You can use one or more of these techniques so you don’t feel like you’re teetering on the edge of a cliff most of the time, hanging on, but always ready to fall off and wipe out. We all have too many roles to fulfill and details to remember to be able to do everything perfectly. The trick, then, is what to do first and what to let go altogether. You can combine methods to customize your approach.
Make an appointment with yourself to plan your week
At first this may take an hour, but you’ll quickly adapt and it will only take a short time to sit down and work through your week.
- Mark down existing meetings and appointments. Are there any you don’t actually need to attend and can get out of attending?
- Review your personal and professional goals and incorporate them into your week. Specify blocks of time to learn that new professional software, play catch with your daughter, speed-walk during lunch, or whatever your goals might be. Make appointments for these on your calendar. Include progressive goals for long-term projects: This week you’ll finish the project sketches and have a team meeting, next week you’ll complete the written presentation. Or this week you’ll teach your daughter how to catch with a catcher’s mitt; next week you’ll start teaching her how to catch at different angles and heights.
- Leave time during the week to deal with surprises. You want to be able to participate in a promotion-positive work project that just popped up, or to make it to your son’s competition when he tries out for the Academic Bowl team without telling anyone.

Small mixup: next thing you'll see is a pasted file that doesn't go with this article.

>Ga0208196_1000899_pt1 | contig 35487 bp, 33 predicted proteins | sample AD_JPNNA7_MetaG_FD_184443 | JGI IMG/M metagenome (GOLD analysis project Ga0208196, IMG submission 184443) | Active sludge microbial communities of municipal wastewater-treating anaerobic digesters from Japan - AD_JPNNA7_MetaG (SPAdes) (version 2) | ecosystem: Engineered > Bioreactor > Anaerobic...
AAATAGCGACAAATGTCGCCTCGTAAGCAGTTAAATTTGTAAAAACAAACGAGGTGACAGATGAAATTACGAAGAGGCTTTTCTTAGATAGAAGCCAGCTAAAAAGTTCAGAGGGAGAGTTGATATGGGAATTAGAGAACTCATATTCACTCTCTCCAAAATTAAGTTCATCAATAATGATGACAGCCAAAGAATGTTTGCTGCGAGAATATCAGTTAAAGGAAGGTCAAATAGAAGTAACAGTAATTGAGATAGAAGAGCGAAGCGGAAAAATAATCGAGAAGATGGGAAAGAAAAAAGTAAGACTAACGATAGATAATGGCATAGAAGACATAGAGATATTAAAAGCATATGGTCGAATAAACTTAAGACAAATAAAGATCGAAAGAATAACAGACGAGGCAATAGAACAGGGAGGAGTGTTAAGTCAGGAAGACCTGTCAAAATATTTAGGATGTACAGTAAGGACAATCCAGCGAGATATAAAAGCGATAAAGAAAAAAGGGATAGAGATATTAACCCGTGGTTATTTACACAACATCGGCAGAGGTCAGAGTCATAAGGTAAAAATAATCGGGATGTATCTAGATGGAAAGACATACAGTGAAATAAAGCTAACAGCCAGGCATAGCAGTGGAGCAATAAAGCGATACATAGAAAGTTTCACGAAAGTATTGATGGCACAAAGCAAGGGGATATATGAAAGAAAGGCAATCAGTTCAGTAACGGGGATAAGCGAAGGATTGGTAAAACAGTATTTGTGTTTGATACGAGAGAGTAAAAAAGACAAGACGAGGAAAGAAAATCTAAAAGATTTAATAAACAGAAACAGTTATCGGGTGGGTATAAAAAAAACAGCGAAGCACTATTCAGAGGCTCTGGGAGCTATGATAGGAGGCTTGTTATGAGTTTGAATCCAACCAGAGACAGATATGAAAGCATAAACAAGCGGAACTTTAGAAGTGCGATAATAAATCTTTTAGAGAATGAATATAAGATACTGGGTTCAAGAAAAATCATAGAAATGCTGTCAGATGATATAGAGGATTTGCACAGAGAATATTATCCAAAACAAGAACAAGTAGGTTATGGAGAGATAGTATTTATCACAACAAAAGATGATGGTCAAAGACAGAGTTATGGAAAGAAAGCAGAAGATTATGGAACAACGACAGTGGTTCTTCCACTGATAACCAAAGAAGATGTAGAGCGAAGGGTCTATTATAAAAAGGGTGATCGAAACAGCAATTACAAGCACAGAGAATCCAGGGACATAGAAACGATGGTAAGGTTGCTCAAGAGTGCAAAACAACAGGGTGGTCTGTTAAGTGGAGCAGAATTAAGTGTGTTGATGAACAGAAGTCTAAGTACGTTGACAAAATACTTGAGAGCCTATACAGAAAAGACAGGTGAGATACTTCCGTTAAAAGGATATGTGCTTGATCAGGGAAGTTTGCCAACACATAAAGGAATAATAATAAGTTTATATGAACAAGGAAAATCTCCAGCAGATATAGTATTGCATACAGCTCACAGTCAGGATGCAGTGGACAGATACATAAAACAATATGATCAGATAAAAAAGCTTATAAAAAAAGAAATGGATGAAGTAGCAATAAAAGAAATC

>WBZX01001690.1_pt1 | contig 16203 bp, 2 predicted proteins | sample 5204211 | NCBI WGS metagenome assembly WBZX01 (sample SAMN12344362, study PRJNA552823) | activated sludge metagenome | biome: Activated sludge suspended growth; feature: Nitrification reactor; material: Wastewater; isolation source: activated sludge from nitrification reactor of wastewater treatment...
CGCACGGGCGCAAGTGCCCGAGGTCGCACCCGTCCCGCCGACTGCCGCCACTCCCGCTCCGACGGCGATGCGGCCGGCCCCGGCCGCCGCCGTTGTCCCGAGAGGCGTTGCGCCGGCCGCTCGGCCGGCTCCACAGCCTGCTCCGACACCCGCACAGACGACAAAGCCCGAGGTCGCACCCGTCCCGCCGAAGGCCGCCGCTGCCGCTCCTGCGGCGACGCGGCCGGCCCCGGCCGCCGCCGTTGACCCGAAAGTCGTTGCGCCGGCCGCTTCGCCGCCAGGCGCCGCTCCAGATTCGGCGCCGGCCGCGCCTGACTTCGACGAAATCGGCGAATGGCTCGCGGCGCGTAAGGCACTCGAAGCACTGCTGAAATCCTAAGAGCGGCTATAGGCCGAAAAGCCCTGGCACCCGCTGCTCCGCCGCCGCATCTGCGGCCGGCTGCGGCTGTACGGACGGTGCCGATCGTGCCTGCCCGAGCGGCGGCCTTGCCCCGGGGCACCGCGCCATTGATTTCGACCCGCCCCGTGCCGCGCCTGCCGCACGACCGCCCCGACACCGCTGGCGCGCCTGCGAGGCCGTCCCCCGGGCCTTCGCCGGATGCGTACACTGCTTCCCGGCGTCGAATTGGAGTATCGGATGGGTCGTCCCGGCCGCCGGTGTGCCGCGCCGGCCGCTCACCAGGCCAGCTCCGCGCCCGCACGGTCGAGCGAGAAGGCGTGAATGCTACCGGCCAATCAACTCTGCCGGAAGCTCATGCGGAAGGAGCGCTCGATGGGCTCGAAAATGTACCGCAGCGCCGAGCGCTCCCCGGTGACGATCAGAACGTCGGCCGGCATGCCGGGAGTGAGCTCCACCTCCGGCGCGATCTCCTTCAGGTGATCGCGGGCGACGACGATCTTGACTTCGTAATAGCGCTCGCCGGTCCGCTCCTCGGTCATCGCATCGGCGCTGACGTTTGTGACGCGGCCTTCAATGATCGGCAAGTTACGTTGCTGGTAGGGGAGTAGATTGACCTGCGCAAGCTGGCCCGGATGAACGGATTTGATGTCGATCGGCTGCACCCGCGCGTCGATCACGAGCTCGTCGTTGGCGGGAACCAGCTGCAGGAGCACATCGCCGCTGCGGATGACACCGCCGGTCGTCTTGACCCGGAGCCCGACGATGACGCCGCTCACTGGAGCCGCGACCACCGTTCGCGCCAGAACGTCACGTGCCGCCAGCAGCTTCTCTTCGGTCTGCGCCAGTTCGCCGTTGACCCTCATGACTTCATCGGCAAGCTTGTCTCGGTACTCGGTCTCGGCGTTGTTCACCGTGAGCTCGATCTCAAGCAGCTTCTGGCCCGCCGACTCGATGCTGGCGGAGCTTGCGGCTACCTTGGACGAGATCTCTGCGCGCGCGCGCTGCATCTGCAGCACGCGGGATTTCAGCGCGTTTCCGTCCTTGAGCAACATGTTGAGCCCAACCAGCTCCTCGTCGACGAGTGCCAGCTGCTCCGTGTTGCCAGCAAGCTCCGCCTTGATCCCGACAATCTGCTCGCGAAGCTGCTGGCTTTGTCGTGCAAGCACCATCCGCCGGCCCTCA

- Advantage: You stay on top of all your different roles and goals. Disadvantage:This detailed approach may be hard and not successful for people who aren’t naturally detail-oriented.
Put your hardest and most important goals first
If you’re not into sitting down with a detailed calendar, and you’re good with remembering things, then simply start each day and each week with your most difficult and most important tasks. The result of this is that your week will get progressively easier as you go.
- Advantage: Lets you charge into your day/week immediately and have a more relaxed Friday. Disadvantage: Depends largely on memory. People forget things.
Set your goals, then say No
Decide what needs to get done this week to meet your personal and professional goals, and say No ruthlessly to extras.
- Advantage: You can go straight into your day, and everything you do contributes directly to your goals. Disadvantage: You don’t have flexibility to take on a new activity with the kids or a promising new project at work.
The one thing all of these methods have in common is that they’re set up to serve your goals. Your goals drive them. A happy, successful life for you starts with your goals. If something you’re doing doesn’t serve your goals, perhaps it’s time to make a change.
Let your own personal and professional goals be the horse that pulls your scheduling wagon along in life – not the other way around.